Traditionally, the Common App has required students to list their extracurricular activities; often, as a supplement, colleges ask them to pick the one that is most important and expound upon it. What we have all (hopefully) realized in the last 12 months is that what was once required of students, what was once a part of their daily routines, has changed, perhaps forever. We are asking students to define themselves by a past they didn’t have, at the very moment we require them to identify a future where they can thrive. Encouraging students to define themselves by rules and frameworks that are no longer compatible with the world in which they live is not only a disservice to the students, but to the institutions with which they wish to engage.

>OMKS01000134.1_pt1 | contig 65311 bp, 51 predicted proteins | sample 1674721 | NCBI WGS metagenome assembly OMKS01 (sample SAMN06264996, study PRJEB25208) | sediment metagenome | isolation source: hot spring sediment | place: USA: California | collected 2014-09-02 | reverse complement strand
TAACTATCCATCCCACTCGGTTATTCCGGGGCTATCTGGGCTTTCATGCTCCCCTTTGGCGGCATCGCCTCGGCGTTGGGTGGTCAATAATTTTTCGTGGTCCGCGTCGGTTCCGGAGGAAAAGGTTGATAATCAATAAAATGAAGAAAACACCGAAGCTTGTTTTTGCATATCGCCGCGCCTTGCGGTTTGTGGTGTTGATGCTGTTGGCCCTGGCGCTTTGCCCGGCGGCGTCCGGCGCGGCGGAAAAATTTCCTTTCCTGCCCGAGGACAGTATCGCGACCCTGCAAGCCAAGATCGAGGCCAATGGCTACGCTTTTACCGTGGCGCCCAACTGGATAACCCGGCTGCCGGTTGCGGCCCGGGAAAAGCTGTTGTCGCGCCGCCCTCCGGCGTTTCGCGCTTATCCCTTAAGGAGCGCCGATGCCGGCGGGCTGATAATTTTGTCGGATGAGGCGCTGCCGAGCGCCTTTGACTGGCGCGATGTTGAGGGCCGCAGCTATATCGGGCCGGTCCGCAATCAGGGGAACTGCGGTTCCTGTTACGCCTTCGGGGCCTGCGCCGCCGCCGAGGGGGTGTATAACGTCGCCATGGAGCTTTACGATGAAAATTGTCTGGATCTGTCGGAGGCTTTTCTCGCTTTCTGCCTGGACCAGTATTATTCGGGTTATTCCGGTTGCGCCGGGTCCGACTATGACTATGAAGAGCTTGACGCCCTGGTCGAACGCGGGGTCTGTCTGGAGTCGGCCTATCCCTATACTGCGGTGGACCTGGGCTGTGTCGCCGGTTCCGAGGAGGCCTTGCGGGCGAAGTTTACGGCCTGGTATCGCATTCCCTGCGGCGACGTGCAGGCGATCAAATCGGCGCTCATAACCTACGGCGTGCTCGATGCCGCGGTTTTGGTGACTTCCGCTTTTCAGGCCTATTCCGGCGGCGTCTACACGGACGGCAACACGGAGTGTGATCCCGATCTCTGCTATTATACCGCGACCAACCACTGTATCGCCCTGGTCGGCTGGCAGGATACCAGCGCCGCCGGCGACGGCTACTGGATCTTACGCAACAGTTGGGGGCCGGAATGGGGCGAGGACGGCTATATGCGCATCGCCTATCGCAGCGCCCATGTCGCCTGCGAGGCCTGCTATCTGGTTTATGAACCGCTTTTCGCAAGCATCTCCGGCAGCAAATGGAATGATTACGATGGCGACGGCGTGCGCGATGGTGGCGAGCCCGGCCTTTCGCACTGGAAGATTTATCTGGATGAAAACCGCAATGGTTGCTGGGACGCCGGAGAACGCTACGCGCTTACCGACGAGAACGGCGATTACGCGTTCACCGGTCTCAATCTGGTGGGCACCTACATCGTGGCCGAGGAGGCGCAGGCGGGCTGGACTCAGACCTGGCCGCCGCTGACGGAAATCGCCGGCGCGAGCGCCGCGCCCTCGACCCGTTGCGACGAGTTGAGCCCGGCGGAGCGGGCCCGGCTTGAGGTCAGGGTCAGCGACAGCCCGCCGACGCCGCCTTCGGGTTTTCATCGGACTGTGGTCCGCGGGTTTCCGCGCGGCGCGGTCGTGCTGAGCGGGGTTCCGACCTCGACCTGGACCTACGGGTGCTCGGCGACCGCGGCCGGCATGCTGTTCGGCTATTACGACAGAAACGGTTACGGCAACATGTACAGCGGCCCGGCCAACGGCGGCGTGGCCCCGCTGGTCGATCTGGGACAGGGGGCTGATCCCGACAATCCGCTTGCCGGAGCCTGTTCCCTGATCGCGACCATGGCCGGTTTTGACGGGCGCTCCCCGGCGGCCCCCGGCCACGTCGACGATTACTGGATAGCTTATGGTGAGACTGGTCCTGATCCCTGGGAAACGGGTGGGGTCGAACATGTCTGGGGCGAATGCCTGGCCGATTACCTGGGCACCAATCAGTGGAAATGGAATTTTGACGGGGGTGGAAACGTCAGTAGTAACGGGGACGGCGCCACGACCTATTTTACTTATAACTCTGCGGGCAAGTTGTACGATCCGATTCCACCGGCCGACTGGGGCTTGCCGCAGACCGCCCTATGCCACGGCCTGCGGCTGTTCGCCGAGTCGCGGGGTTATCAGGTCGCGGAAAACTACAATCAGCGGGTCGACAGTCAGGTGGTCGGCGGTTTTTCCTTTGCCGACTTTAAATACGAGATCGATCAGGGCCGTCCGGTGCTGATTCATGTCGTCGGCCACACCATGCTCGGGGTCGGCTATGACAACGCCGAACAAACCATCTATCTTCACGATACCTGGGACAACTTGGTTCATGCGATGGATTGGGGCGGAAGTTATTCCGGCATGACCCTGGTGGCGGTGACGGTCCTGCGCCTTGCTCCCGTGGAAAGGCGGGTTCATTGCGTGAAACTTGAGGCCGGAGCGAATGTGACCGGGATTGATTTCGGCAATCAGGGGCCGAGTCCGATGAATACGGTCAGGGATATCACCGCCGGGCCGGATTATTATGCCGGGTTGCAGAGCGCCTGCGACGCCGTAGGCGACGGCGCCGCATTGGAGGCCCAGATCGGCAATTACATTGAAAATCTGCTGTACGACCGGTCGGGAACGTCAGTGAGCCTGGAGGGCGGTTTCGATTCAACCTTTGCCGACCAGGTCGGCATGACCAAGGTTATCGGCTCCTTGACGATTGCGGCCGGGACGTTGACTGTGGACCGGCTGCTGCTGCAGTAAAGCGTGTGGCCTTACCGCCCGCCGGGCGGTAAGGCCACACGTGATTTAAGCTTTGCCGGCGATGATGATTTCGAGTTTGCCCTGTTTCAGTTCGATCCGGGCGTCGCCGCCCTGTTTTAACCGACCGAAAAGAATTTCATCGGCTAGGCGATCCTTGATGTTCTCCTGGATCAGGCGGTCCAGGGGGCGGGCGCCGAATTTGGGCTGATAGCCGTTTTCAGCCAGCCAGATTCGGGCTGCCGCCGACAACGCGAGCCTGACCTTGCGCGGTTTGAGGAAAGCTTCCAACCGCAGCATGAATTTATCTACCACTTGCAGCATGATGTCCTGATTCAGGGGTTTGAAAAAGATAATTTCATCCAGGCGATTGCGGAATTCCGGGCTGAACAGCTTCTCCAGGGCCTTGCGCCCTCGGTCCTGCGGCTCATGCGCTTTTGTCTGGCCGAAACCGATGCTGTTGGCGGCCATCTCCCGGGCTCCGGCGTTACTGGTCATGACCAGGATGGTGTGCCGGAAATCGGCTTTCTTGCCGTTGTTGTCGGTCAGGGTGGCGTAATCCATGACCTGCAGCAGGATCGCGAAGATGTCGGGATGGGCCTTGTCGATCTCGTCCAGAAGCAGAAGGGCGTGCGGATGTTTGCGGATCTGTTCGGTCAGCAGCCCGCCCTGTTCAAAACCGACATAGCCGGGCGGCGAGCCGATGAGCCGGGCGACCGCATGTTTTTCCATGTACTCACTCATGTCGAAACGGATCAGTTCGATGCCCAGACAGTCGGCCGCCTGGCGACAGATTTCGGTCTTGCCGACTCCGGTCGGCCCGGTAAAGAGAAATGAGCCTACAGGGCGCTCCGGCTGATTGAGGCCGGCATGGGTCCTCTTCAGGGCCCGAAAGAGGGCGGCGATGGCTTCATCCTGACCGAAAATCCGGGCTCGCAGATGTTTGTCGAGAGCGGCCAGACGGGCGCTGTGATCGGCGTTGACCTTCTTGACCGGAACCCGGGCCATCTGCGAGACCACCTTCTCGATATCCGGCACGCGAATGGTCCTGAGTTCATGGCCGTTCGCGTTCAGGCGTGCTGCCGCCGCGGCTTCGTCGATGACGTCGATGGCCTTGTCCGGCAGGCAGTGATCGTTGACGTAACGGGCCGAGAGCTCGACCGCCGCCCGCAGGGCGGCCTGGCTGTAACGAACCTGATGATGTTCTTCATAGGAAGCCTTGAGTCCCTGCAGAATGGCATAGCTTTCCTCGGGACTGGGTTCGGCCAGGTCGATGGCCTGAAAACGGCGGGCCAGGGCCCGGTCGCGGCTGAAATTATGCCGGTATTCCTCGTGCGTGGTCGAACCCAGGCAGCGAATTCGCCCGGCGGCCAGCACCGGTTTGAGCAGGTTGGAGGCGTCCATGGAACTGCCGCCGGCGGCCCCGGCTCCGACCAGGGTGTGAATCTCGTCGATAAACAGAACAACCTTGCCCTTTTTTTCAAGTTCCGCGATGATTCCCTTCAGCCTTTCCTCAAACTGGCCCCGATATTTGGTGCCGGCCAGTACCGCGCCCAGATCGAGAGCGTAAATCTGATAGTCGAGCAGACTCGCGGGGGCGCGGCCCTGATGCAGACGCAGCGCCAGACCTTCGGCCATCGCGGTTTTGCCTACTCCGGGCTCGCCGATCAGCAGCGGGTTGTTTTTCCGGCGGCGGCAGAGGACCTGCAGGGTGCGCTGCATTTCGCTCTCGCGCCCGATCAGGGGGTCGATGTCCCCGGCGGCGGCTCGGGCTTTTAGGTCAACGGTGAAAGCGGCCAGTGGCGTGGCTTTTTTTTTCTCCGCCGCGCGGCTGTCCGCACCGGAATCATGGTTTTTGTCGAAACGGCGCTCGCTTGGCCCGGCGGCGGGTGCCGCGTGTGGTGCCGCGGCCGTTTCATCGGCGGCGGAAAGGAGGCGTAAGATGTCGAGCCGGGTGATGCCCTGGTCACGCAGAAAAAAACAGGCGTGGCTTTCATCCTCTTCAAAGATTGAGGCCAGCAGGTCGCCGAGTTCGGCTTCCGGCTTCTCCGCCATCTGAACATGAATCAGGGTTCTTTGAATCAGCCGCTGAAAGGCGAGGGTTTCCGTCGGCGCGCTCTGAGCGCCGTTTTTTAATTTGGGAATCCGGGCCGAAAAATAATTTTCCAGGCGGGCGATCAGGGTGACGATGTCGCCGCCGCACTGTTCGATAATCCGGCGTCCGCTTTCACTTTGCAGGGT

School districts may be able to boost college-going rates by changing the way they introduce students to the application process, according to a recent piece published by the Harvard Business Review.
Too often, the conversation is focused on ensuring students submit an application to at least one college, writes researcher Lindsay Page. But when teens apply to a range of institutions “they are more likely to get accepted to an institution that is a good fit,” she notes.